Reproduction by Spores
Ferns and horsetails have two free-living generations:
- a diploid sporophyte generation (spore-producing plant) and
- a haploid gametophyte generation (gamete-producing plant).
Plants we see as ferns or horsetails are the sporophyte generation. The sporophyte generally releases spores in the summer. Spores must land on a suitable surface, such as a moist protected area to germinate and grow into gametophytes.
The mature gametophyte of many of our ferns looks like a little flat green heart, about the size of a fingernail. Male and female reproductive structures develop on the lower surface of the same, or more often, on different gametophyte plants. At sexual maturity, the male structures release sperm that swim through the film of water of the moist habitat to fertilize the egg in the female structure. Horsetail gametophyte processes are similar, but they look more like little green ragged mounds.
Many gametophytes usually grow in close proximity to each other, and in most ferns and horsetails the sperm of one gametophyte is most likely to fertilize the egg of a different gametophyte. This fertilized egg develops into an embryo, which is the beginning of the diploid sporophyte generation. The first tiny leaf of the sporophyte emerges from the bottom of the gametophyte (which disintegrates) and grows upward and soon becomes a plant we see as a fern or horsetail.
You can grow ferns from spores. The American Fern Society describes how to collect spores and grow ferns from spores. You can also obtain spores from a wide variety of ferns from the American Fern Society.
Bulblets and Fernlets
Bulblets are small vegetative buds that grow on the fronds of several fern species. When the bulblet is pressed to the ground or falls off the fern, it may take root and grow into a mature fern. Examples of ferns that can reproduce via bulblets are
Anderson’s holly fern of the Northwest coast produces a bulblet toward the tip of the frond. When pressed to the ground the bulblets grow into new plants; therefore, this fern often grows in colonies of plants of various ages as shown in this photo of a colony of Anderson’s holly fern.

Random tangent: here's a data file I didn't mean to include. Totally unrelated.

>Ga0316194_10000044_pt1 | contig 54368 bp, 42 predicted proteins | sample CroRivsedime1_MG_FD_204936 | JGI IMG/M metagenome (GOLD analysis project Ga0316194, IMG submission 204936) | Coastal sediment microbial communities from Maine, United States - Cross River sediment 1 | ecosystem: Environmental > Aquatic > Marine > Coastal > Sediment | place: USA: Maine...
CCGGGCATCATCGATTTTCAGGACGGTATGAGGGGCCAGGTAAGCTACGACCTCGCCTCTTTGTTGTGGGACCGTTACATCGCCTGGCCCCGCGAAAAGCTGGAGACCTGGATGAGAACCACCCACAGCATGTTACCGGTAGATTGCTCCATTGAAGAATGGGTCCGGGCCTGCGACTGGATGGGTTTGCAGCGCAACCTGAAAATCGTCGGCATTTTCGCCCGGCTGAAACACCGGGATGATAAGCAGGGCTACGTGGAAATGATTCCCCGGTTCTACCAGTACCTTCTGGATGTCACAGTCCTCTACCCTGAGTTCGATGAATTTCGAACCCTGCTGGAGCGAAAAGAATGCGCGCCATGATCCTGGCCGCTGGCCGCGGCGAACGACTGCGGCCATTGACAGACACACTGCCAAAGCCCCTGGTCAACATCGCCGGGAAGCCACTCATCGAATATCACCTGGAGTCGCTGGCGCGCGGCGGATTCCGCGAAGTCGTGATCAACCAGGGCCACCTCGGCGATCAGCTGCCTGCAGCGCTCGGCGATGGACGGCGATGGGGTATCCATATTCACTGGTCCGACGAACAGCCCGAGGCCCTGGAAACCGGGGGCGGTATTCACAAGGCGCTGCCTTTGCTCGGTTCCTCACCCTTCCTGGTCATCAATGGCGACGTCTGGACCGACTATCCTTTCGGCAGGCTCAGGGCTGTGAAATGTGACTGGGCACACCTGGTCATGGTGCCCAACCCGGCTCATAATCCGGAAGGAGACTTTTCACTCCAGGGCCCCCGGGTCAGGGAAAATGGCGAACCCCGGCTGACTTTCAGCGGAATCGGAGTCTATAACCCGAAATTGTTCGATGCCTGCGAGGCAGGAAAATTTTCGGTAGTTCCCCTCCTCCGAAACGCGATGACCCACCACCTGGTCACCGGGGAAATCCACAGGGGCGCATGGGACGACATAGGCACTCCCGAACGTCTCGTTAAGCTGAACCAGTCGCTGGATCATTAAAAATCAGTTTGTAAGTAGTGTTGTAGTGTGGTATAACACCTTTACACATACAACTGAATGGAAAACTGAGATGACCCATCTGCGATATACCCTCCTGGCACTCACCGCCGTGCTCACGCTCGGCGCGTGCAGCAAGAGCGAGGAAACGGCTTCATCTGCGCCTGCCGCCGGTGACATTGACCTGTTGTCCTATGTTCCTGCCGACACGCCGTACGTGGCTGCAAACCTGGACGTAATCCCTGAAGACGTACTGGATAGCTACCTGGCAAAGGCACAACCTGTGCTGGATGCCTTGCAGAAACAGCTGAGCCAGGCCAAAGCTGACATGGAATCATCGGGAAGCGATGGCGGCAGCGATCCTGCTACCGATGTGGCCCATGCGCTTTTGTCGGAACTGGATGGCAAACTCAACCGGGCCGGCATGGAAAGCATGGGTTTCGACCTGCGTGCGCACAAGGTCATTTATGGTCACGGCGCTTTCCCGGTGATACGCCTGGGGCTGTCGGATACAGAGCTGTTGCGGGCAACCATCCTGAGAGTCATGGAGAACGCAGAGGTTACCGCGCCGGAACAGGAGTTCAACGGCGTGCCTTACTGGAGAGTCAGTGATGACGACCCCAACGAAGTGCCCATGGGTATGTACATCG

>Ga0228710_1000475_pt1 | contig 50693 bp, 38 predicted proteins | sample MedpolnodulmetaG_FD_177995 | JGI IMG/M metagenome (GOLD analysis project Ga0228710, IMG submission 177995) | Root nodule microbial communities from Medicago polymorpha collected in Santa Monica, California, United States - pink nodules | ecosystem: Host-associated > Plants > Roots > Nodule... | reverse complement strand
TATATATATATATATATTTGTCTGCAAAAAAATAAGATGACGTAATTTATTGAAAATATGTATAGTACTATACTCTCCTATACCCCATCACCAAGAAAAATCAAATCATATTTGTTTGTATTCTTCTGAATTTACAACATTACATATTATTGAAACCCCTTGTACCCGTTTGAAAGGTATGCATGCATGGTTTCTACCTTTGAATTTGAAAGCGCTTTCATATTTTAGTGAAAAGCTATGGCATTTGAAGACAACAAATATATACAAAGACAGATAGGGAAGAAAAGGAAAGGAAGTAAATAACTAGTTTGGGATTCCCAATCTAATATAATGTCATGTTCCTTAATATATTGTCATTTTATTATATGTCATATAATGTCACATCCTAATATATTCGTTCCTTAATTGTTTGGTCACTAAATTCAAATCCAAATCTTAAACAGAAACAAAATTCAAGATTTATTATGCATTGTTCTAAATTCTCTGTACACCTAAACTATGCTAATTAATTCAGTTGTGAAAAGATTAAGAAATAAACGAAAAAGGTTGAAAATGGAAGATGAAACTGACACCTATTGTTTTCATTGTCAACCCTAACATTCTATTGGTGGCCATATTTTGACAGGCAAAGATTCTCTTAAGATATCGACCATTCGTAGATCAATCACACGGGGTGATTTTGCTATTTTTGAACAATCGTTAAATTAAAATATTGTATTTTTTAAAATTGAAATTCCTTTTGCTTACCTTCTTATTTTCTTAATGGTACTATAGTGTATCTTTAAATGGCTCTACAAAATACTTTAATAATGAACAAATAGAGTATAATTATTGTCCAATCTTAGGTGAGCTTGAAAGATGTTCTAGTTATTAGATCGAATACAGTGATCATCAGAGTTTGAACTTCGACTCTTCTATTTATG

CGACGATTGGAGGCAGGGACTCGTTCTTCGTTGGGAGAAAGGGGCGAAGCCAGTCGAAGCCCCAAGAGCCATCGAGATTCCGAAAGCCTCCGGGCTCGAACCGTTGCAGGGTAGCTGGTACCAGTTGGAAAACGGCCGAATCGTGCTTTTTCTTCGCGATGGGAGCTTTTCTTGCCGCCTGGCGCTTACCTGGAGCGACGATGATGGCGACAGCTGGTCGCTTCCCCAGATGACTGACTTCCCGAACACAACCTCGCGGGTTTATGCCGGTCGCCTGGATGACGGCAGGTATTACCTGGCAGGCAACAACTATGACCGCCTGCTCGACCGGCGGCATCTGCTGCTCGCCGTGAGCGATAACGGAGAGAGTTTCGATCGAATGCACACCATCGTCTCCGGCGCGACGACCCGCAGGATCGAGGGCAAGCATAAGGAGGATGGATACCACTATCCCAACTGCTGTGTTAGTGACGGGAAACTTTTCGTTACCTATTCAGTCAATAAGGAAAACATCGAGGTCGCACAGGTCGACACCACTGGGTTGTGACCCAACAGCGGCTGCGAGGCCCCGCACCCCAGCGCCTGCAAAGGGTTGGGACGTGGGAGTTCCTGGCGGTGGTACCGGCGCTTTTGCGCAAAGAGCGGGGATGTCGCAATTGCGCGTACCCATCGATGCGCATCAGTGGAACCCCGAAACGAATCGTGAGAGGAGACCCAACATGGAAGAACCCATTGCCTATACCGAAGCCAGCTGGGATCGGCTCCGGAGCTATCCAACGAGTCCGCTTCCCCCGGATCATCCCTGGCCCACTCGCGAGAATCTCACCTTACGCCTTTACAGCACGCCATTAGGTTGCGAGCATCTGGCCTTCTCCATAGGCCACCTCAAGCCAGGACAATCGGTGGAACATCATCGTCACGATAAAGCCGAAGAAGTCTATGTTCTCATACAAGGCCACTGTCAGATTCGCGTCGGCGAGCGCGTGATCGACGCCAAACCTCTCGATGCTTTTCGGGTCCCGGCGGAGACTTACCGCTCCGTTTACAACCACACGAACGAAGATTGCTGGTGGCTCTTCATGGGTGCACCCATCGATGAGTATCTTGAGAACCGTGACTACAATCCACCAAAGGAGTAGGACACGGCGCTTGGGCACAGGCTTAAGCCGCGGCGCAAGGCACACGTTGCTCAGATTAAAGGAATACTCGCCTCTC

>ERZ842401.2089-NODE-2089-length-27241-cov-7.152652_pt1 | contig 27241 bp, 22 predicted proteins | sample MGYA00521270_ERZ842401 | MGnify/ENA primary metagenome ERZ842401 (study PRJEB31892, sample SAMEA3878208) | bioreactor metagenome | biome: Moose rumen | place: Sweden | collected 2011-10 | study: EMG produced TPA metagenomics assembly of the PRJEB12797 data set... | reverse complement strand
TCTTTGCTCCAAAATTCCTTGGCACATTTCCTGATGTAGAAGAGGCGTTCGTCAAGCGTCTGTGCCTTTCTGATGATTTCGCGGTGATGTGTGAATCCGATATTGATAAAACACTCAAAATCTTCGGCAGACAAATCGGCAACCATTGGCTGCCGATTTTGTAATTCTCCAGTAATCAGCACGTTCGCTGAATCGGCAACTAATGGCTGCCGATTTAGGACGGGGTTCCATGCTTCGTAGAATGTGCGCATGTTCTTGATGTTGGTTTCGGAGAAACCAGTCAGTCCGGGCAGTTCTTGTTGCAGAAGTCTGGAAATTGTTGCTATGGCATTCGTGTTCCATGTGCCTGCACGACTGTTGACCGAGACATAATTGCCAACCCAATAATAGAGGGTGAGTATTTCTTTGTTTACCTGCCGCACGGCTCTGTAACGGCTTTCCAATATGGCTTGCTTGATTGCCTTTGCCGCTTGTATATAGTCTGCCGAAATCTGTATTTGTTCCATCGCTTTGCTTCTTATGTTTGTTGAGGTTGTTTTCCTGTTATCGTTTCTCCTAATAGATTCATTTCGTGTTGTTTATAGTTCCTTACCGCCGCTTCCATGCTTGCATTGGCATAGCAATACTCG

Walking fern gets its name from its interesting way of creating new plantlets. Its simple fronds have long pointed tips. When these tips touch the ground, a new fern develops; thus, the fern “walks” across the landscape.
Rhizome (Stem) Growth
Ferns with creeping rhizomes spread as the rhizome grows above or below the substrate. Roots and leaves are produced near the tip of the elongating and branching rhizome. As the plant grows, the rhizome may break, separating segments of the fern. The separated segment lives because the rhizome is rooted along its length and bears leaves. A single fern can spread into a large colony of ferns. Many ferns spread this way, including oak fern, beech fern, ostrich fern, bracken fern, and common horsetail.
Growing Sword Ferns from Spores in the Dark Days of Winter
The Sitka Ranger District (Tongass National Forest), National Park Service, University of Alaska Cooperative Extension Service. and the U.S. Geological Survey are cooperating to grow sword ferns from spores as a component of a native plant propagation project. Sword ferns are showy ferns, valuable for landscaping or re-vegetation projects.
Four sword fern species are native to Baranof Island, where Sitka is located, and are adapted to a variety of habitats and transplant well. None of these large evergreen ferns is abundant enough to sustain commercial harvest. Propagation by spores may be a way of producing enough plants for restoration projects or use by local landowners. Simple protocols are being tested to grow the ferns. Spores were collected in the wild, sown on sterile soil in special covered containers. They are provided with light 12 hours a day and carefully misted to provide moisture. After three weeks the first tiny germinated ferns were visible. We hope to nurture these tiny bits of green into luxuriant adult ferns.